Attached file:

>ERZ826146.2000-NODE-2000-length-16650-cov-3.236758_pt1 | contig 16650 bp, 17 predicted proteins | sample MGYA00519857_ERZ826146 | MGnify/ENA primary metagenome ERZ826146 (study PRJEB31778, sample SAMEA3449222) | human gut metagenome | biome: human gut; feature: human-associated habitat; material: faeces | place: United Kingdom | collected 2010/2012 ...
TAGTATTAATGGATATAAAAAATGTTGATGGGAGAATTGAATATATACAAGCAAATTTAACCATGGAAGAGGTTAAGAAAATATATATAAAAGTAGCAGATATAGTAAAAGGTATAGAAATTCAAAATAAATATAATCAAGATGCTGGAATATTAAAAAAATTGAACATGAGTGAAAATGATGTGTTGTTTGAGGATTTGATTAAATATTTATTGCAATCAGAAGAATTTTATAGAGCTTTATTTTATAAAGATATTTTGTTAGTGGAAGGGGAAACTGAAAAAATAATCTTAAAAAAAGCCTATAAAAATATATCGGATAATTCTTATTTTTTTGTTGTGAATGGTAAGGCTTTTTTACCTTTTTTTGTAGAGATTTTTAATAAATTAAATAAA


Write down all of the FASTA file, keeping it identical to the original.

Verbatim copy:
>ERZ826146.2000-NODE-2000-length-16650-cov-3.236758_pt1 | contig 16650 bp, 17 predicted proteins | sample MGYA00519857_ERZ826146 | MGnify/ENA primary metagenome ERZ826146 (study PRJEB31778, sample SAMEA3449222) | human gut metagenome | biome: human gut; feature: human-associated habitat; material: faeces | place: United Kingdom | collected 2010/2012 ...
TAGTATTAATGGATATAAAAAATGTTGATGGGAGAATTGAATATATACAAGCAAATTTAACCATGGAAGAGGTTAAGAAAATATATATAAAAGTAGCAGATATAGTAAAAGGTATAGAAATTCAAAATAAATATAATCAAGATGCTGGAATATTAAAAAAATTGAACATGAGTGAAAATGATGTGTTGTTTGAGGATTTGATTAAATATTTATTGCAATCAGAAGAATTTTATAGAGCTTTATTTTATAAAGATATTTTGTTAGTGGAAGGGGAAACTGAAAAAATAATCTTAAAAAAAGCCTATAAAAATATATCGGATAATTCTTATTTTTTTGTTGTGAATGGTAAGGCTTTTTTACCTTTTTTTGTAGAGATTTTTAATAAATTAAATAAA